If it turns out to be stupid advice will they give the President of Egypt asylum in America the way they specifically didn`t for the Shah?
Can the President of Egypt, a nominal ally or, let us say, "client" of the United States be permitted to use as much force suppressing his revolutionaries as the United States used to suppress violence in Detroit in 1967? As pointed out recently in a Nicholas Stix blog, in 1967 the United States sent all kinds of troops to Detroit to restore order. Megan McArdle in the Atlantic has some discussion of the parallels. Here`s an excerpt.
You may recall that restraining Somoza from being mean to the Russian-backed Sandinistas allowed them to establish a Russian-backed Marxist state in Nicaragua, and restraining the Shah from being mean to his fundamentalist Muslim enemies led to the government of the Ayatollah Khomeini. I don`t know who`s going to replace Mubarak if he listens to Hillary. But I have a feeling we`re not going to like it.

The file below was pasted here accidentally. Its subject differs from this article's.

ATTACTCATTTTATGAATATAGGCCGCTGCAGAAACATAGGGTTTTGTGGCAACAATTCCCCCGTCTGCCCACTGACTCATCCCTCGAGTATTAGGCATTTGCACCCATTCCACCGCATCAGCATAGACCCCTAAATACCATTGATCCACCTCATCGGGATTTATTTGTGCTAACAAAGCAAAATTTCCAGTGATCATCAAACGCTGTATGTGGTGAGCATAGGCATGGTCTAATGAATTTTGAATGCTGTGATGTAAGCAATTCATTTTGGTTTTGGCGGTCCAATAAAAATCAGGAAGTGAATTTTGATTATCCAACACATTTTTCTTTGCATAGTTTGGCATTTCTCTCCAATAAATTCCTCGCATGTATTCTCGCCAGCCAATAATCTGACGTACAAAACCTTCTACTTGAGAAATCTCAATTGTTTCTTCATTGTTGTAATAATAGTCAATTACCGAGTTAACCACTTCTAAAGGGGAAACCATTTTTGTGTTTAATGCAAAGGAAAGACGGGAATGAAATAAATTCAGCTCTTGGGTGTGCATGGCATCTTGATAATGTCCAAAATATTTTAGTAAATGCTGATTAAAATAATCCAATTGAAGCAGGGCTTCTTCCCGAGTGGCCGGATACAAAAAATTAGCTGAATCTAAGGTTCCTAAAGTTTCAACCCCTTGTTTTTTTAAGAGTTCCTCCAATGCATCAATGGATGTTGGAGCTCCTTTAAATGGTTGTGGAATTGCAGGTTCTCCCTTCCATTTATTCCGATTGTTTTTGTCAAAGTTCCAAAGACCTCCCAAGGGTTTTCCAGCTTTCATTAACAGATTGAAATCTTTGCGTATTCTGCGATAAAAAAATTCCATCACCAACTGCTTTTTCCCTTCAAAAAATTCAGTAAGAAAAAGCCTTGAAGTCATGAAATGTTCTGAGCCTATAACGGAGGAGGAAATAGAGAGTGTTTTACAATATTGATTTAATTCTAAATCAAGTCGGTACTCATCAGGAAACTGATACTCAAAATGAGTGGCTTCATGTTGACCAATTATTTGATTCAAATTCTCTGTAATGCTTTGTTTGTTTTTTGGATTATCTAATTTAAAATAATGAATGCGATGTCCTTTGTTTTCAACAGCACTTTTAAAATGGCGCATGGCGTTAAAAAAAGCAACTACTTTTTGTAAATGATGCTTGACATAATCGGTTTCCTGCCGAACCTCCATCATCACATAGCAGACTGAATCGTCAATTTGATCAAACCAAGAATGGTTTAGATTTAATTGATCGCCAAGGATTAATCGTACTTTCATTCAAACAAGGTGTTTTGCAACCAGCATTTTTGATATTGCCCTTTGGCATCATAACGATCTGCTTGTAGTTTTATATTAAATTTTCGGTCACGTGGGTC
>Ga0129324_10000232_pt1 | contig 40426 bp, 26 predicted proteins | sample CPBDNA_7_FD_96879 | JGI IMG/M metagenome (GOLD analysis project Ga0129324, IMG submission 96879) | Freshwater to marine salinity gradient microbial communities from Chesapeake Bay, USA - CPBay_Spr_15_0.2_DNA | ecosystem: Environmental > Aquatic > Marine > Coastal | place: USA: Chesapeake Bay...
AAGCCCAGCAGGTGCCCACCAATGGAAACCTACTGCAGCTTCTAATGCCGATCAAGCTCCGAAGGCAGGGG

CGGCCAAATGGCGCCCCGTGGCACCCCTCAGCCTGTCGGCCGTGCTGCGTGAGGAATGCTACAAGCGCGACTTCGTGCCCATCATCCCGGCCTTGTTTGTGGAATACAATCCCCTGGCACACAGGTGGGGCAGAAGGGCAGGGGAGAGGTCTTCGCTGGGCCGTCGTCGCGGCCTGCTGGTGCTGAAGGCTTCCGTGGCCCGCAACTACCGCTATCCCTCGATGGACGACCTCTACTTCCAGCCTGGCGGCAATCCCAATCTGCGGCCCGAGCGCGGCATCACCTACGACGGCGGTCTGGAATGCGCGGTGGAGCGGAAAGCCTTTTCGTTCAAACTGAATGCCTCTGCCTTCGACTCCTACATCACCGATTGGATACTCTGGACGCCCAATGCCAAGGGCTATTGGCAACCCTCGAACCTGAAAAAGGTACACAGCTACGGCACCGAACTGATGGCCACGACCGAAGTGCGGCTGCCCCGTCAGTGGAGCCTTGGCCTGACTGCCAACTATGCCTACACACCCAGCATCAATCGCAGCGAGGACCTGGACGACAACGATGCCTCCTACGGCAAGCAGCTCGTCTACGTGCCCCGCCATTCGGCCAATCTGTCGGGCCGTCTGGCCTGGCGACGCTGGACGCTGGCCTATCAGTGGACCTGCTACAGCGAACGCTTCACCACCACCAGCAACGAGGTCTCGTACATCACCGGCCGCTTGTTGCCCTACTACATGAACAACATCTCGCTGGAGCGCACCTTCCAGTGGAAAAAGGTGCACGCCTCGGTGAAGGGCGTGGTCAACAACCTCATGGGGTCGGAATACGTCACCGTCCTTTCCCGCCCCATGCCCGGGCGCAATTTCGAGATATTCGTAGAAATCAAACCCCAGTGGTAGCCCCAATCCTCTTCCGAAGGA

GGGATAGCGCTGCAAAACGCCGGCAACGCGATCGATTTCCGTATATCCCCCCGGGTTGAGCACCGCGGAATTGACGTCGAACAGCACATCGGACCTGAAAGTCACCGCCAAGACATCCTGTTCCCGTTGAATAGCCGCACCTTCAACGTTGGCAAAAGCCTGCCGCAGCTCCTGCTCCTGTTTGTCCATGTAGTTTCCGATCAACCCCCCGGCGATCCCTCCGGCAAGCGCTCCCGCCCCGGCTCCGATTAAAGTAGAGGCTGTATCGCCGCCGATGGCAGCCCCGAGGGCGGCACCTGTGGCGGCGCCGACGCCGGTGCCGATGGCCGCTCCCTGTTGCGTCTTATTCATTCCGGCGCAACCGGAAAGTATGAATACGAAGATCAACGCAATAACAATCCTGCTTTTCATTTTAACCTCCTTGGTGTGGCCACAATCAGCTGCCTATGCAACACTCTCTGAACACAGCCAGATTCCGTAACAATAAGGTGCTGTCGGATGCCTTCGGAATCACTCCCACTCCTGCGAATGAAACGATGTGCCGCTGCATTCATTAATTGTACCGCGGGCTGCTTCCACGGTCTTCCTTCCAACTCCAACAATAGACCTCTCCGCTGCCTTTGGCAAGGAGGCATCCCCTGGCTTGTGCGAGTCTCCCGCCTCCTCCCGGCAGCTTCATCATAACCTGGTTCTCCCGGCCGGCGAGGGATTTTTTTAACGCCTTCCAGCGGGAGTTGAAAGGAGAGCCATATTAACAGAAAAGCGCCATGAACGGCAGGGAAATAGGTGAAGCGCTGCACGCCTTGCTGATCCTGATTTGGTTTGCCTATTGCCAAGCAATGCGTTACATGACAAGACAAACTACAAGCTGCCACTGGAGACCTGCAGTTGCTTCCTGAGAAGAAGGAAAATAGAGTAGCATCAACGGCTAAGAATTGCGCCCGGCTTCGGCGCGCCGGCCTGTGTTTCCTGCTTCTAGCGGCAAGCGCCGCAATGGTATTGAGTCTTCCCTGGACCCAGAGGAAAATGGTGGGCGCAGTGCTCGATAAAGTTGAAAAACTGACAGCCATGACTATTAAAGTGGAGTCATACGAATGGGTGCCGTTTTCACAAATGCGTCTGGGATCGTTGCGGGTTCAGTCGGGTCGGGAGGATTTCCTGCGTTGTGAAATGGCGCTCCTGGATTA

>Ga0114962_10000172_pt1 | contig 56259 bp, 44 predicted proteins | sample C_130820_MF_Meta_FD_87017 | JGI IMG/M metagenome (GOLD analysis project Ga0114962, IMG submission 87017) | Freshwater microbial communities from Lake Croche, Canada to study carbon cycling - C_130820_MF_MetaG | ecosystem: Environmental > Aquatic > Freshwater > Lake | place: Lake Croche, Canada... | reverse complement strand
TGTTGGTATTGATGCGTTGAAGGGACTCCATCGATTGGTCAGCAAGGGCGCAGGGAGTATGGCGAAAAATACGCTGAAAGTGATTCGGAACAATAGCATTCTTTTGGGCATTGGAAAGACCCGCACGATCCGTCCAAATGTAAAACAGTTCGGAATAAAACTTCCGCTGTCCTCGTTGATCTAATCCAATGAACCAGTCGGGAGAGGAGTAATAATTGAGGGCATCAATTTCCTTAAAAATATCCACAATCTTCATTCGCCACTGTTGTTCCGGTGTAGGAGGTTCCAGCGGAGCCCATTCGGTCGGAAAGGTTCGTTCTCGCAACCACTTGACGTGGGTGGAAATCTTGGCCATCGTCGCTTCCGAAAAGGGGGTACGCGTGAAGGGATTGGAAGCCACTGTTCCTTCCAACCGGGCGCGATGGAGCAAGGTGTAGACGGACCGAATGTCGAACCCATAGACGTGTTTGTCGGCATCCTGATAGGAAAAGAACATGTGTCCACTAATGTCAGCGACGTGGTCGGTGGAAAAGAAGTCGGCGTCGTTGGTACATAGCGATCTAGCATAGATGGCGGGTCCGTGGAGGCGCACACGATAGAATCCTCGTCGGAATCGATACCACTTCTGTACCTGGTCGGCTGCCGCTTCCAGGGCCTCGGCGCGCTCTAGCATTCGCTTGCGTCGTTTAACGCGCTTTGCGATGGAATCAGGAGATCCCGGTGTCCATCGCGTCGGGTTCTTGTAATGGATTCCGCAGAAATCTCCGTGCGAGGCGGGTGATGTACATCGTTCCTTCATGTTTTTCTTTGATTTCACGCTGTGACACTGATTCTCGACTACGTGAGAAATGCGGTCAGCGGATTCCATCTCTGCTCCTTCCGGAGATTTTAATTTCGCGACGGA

3.The moment of truth is almost always what the military does. This goes back to points one and two. If the military is willing to fire on protesters, the protesters will lose. If they aren`t, then eventually, the head of the government is going to be told to find himself a plane and get out of the country. 4. Is there an outside power whose opinion the regime cares about? If so, that power may tell the head of state to take a hike. We may have done too good a job of isolating Iran and North Korea, here. Egypt, on the other hand, relies on the US for aid—those are your guns that will be fired at the protesters. So what the administration is saying to Mubarak in private probably will have some effect.If Mubarak does fall, what comes after him? Real, strong democratic institutions? Or another repressive regime of some description? Rioting can bring down a government, when the conditions are right. But it doesn`t have a great track record at building good government afterward.[ When Does Rioting Work?, January, 28 2011]